If you already have a 401(k) or another type of employer-sponsored retirement account where contributions are tax-deductible – and you’re looking to diversify your tax exposure in retirement – a Roth IRA can be a better vehicle for that purpose.

Finally, if you desire more financial liquidity in your life, then a Roth IRA may be a wiser choice. You can, as stated earlier, withdraw your contributions penalty-free at any time from a Roth IRA (once you’ve established the account for 5 years).

Q: Are there age restrictions to opening an IRA?

A: There is no minimum age limit to contribute to a Roth IRA, but you must be younger than 70 1/2 to open a traditional IRA.

Q: How can I open up an account? Does it cost anything to open an IRA?

A: You can open an account at any number of financial institutions. You can transfer money from a current bank account or existing IRA or by rolling over money from a 401(k) from a previous employer. Typically, there are no fees when it comes to opening an IRA. However, some banking institutions may require you to have a minimum amount of money to open an account.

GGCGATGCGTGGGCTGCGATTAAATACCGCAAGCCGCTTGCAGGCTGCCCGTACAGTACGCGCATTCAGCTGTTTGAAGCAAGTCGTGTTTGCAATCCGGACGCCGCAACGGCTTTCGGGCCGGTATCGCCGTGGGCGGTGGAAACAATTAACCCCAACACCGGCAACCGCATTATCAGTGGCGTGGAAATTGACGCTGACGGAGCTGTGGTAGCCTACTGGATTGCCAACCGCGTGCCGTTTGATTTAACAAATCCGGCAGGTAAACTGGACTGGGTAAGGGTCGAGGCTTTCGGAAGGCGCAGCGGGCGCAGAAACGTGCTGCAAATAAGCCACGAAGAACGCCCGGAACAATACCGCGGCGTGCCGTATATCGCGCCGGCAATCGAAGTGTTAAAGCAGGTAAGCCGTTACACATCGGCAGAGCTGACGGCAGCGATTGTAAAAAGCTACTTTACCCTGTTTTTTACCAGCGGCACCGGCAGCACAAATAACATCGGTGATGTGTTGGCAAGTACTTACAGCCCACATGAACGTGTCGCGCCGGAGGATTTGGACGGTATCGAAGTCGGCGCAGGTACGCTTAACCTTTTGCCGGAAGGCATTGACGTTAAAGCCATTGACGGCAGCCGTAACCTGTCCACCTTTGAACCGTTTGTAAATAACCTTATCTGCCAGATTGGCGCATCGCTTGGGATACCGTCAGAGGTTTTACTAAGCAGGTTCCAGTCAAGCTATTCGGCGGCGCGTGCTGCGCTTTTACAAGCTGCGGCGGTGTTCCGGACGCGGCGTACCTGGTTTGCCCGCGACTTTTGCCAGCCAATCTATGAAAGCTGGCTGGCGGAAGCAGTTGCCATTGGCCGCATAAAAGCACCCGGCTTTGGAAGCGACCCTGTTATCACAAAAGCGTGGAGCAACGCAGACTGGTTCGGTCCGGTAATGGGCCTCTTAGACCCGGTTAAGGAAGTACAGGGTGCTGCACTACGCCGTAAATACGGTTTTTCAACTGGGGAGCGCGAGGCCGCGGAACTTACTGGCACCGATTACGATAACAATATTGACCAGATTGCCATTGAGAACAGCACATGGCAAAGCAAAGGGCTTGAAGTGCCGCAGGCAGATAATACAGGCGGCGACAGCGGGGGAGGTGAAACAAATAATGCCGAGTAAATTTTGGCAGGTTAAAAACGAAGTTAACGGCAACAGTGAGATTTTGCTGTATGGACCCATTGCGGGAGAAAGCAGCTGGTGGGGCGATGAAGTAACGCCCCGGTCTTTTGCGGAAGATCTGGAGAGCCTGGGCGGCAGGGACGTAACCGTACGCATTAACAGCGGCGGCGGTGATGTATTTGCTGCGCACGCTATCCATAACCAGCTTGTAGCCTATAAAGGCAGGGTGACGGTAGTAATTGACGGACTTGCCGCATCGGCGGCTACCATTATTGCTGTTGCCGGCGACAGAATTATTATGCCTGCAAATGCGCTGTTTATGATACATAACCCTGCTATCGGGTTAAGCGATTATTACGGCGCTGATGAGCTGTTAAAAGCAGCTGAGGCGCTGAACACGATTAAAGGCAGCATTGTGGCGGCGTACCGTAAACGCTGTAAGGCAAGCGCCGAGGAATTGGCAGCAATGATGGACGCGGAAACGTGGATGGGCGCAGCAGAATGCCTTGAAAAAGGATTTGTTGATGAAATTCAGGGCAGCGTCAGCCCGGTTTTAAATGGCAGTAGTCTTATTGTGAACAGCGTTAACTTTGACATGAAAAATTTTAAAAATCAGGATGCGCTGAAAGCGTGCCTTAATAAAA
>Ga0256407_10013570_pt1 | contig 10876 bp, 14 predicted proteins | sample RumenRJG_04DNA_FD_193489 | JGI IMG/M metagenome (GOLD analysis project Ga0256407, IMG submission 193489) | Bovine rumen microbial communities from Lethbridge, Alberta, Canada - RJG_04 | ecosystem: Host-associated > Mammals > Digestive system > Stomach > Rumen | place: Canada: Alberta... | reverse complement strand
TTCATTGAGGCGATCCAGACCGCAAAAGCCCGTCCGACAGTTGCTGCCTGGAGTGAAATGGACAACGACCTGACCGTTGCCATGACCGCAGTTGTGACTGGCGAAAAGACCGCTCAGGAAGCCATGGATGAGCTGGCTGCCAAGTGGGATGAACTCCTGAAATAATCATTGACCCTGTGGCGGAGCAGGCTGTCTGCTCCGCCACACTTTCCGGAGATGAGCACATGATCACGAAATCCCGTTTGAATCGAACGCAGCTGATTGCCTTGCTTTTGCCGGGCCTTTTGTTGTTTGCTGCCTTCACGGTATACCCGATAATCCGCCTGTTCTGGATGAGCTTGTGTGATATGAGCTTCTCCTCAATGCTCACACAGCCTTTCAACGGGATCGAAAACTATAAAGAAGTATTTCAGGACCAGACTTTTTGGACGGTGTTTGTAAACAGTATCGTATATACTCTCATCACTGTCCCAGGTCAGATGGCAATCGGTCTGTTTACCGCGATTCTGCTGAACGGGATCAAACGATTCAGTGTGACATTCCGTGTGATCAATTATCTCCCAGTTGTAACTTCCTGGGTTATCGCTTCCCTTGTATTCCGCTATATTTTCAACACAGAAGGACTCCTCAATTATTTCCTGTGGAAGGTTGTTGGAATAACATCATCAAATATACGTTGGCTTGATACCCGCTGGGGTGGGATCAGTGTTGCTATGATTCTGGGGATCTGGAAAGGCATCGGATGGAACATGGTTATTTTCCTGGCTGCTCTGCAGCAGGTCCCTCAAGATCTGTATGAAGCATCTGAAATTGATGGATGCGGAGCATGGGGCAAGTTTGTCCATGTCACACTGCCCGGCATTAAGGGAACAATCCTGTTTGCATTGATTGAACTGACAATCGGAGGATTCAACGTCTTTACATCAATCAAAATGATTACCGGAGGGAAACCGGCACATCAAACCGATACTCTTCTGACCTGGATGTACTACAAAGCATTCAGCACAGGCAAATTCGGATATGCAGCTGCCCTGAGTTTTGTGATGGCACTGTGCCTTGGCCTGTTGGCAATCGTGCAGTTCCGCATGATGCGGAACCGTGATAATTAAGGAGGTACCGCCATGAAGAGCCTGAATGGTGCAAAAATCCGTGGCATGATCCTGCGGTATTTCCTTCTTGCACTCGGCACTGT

Q: IRA versus 401(k): Which one is better?

A: In general, the ideal retirement savings vehicle is an employer-sponsored account like a 401(k) that provides a match. That’s more or less free money. If you’re already putting the maximum towards your 401(k) and receiving a company match – and want to continue to invest – then an IRA can be the next best vehicle. For 2017, you can defer as much as $18,000 of your paycheck to your 401(k). If you’re 50 or older, you can contribute an additional $6,000.

From the Mint team: Take the first step to finding the right IRA for you by visiting Mint’s IRA information page.

Have a question for Farnoosh? You can submit your questions via Twitter @Farnoosh, Facebook, or email at farnoosh@farnoosh.tv (please note “Mint Blog” in the subject line).

Farnoosh Torabi is America’s leading personal finance authority hooked on helping Americans live their richest, happiest lives. From her early days reporting for Money Magazine to now hosting a primetime series on CNBC and writing monthly for O, The Oprah Magazine, she’s become our favorite go-to money expert and friend.